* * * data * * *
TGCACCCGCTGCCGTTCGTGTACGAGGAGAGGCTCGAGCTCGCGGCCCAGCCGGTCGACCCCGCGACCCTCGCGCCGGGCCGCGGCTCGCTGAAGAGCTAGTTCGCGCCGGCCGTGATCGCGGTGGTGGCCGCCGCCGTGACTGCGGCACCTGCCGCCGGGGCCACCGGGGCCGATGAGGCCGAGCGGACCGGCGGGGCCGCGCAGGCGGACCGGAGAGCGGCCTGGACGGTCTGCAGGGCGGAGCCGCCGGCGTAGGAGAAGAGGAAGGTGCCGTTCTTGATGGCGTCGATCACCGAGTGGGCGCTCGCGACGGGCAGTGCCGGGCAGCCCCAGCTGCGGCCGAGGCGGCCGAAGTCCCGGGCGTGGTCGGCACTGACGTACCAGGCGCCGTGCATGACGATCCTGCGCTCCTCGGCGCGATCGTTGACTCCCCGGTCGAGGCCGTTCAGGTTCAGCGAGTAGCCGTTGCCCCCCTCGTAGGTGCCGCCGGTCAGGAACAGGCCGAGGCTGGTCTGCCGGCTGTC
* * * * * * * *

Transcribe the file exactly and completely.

TGCACCCGCTGCCGTTCGTGTACGAGGAGAGGCTCGAGCTCGCGGCCCAGCCGGTCGACCCCGCGACCCTCGCGCCGGGCCGCGGCTCGCTGAAGAGCTAGTTCGCGCCGGCCGTGATCGCGGTGGTGGCCGCCGCCGTGACTGCGGCACCTGCCGCCGGGGCCACCGGGGCCGATGAGGCCGAGCGGACCGGCGGGGCCGCGCAGGCGGACCGGAGAGCGGCCTGGACGGTCTGCAGGGCGGAGCCGCCGGCGTAGGAGAAGAGGAAGGTGCCGTTCTTGATGGCGTCGATCACCGAGTGGGCGCTCGCGACGGGCAGTGCCGGGCAGCCCCAGCTGCGGCCGAGGCGGCCGAAGTCCCGGGCGTGGTCGGCACTGACGTACCAGGCGCCGTGCATGACGATCCTGCGCTCCTCGGCGCGATCGTTGACTCCCCGGTCGAGGCCGTTCAGGTTCAGCGAGTAGCCGTTGCCCCCCTCGTAGGTGCCGCCGGTCAGGAACAGGCCGAGGCTGGTCTGCCGGCTGTC